Swiss NGO UniRef (University For Refugees) Ramps Up Drive To Take Computer Science Courses To More Refugees
UniRef (University for Refugees), the Swiss NGO engaged in education delivery strategies for refugees, is ramping up its drive to bring computer science programs to a larger number of refugees in Jordan.
UniRef has just announced the start of classes for 300 refugees in Computer Science delivered by an Ivy League University for the year 2023 in Amman.
This is a mere drop in the ocean as UniRef was besieged by over 3,000 applicants. The NGO has plans to take computer to a wider section of the refugees, as part of its belief that education is the most effective way to achieve world stability and to give young refugees a route to financial independence.
UniRef is participating in the Dubai International Humanitarian Aid and Development (DIHAD) Exhibition at the Dubai World Trade Centre from March 13 to 15, which is attended by key global decision makers, leading NGOs, UN agencies, charity organisations and government bodies.
“This year, our students are undertaking the CS50 Professional Certificate in Web Programming, in classrooms provided by the Jordanian Red Crescent, and taught by local tutors. This program provides them with valuable computer science skills that could enhance their competitiveness in the job market,” said Yvelyne Wood, co-founder of UniRef, on the sidelines of DIHAD.
“UniRef is proud of this achievement which was made possible by generous donors and its various partners — the International Federation of the Red Cross represented by Dr. Mohammed Al-Hadid, President of Jordanian Red Crescent, and Dr. Amin Fawzi, Representative of the International Federation of the Red Crescent in the Gulf (IFRC).”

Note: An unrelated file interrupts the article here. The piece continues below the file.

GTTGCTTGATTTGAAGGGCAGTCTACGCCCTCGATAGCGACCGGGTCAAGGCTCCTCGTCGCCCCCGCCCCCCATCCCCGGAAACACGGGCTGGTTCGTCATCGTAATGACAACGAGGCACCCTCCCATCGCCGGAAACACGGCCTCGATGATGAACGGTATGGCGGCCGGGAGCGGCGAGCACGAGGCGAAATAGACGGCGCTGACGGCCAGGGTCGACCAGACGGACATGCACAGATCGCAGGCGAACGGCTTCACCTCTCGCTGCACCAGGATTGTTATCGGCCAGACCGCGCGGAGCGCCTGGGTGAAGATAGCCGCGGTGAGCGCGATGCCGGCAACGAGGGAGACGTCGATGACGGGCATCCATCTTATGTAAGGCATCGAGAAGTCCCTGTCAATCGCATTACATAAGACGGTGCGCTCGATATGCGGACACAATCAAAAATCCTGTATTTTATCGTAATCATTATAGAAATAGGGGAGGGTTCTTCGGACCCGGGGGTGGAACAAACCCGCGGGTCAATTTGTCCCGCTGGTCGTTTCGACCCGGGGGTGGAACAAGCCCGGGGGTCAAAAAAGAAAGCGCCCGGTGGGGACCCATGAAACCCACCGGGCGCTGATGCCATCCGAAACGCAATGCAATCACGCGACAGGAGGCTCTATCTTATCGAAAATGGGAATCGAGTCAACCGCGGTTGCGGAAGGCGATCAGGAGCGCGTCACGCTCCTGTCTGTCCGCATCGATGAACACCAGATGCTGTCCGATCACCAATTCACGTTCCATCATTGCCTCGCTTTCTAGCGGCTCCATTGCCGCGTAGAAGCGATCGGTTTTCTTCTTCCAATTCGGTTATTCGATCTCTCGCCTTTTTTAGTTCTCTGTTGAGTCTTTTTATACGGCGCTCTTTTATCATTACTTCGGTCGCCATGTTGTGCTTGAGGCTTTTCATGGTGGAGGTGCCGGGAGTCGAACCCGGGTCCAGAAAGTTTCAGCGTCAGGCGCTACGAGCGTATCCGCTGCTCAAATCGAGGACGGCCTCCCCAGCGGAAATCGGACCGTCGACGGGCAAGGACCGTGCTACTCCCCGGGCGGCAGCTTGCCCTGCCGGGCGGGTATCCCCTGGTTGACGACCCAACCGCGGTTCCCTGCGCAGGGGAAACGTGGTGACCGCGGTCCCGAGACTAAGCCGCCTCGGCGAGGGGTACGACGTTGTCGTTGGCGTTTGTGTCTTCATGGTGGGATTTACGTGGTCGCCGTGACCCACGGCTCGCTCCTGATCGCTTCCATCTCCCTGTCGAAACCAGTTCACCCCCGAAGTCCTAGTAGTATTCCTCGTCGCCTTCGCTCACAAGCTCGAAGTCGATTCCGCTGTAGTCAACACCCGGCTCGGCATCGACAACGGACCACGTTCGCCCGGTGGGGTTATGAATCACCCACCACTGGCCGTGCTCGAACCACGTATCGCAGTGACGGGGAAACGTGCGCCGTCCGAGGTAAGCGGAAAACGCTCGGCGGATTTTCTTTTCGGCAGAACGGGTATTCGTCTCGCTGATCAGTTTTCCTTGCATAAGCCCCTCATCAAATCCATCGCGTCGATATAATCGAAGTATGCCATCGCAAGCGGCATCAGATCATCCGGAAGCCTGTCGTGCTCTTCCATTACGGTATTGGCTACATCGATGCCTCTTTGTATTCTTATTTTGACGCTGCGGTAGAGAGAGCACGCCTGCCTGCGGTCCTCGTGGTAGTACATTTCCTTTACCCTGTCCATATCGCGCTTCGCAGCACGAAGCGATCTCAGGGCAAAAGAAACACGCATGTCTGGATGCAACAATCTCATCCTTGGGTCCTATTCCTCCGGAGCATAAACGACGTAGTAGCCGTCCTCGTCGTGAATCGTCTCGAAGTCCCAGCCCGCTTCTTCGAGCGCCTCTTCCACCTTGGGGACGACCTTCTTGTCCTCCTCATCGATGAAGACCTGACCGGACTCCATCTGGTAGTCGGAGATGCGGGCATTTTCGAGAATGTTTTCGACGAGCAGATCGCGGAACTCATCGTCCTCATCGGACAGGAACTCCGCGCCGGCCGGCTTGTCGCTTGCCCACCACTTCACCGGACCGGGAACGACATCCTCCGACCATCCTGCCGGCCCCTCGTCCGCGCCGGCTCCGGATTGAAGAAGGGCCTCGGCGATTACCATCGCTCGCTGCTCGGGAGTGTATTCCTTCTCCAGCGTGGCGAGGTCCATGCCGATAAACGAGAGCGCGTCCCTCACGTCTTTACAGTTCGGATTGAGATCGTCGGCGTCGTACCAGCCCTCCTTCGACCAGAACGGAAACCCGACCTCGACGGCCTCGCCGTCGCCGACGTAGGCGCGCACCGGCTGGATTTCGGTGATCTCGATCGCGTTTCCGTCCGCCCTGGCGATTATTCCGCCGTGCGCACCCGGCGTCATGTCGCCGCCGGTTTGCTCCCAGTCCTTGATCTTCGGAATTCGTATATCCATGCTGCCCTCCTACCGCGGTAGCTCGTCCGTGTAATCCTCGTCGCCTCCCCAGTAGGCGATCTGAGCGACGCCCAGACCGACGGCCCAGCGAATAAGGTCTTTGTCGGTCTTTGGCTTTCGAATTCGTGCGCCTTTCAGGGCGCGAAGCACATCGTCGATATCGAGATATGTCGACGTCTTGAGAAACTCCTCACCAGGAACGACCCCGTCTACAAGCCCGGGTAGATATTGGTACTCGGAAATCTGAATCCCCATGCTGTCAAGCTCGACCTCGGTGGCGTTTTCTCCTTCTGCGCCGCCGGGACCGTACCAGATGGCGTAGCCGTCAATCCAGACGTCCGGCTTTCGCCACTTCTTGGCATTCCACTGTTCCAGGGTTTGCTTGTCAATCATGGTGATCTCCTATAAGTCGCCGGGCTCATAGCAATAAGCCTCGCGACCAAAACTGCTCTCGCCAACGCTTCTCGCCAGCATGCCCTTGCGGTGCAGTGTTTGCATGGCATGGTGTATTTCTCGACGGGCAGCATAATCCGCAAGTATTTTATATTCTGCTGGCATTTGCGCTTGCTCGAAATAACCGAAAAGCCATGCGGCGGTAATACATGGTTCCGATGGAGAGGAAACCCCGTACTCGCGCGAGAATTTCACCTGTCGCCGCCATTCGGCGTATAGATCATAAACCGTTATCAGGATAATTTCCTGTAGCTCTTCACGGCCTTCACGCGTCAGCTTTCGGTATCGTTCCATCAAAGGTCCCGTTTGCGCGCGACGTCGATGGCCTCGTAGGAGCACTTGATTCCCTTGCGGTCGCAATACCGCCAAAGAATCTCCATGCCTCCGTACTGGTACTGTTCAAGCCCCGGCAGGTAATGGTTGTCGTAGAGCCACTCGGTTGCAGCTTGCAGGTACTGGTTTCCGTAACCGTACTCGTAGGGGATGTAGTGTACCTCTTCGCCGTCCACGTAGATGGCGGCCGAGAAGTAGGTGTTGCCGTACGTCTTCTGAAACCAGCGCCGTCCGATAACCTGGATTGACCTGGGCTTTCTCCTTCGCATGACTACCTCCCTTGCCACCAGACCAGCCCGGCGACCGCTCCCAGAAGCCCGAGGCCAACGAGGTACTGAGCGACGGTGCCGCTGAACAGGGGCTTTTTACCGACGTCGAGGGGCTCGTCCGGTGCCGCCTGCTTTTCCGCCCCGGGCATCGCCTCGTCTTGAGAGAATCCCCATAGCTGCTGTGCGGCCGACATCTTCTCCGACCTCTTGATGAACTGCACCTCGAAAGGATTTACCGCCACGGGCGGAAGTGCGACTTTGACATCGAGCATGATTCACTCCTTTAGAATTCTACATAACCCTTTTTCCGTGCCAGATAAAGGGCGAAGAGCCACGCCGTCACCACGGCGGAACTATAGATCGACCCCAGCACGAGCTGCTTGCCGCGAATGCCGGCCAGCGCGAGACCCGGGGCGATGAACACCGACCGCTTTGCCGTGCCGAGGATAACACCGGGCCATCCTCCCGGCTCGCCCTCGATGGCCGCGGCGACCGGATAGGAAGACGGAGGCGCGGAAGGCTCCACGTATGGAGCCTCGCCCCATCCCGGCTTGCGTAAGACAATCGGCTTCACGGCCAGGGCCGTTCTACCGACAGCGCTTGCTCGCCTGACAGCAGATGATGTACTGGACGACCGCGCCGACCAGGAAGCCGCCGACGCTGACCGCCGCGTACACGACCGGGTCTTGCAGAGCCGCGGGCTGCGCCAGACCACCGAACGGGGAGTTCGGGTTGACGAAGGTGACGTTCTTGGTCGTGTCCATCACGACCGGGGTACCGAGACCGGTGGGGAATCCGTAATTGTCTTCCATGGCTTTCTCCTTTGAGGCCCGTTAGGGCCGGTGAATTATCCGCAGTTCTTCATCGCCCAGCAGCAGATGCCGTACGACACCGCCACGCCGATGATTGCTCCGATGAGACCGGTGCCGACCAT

Over the last two years, despite the global pandemic, UniRef was able to provide higher education to 160 male and female refugee youths in Jordan by offering them access to different programs. All of them were able to receive a professional certificate recognized by the University of Jordan as well as the Ministry of Higher Education, which helped them find professional opportunities.
The UniRef program is intended for young war victims who could become a lost generation if they are not given the opportunity to fulfill their potential, and also equip them with skills to participate in the reconstruction of their country of origin or the economic development of their host country.
“As the UN recognizes education as a human right, UniRef is deeply committed to ensuring that there is ‘no lost generation’ among refugees,” said Yvelyne. “Through our presence in DIHAD we seek to reach out to a wider network of people to help us take education to the less fortunate people of the world.”
UniRef is a Swiss humanitarian non-governmental organization and a recognized charity, founded in 2013 by Yvelyne Wood and Bryan Wood, and headquartered in Geneva, Switzerland. The beneficiaries of the UniRef mission are Syrian refugees living in Jordan’s urban settings as well as Jordanians who are unable to cover their university costs.
According to UNHCR statistics, refugees stay on average between 7 and 15 years in refugee camps. Less than 3% of young refugees who are of studying age have access to university education.
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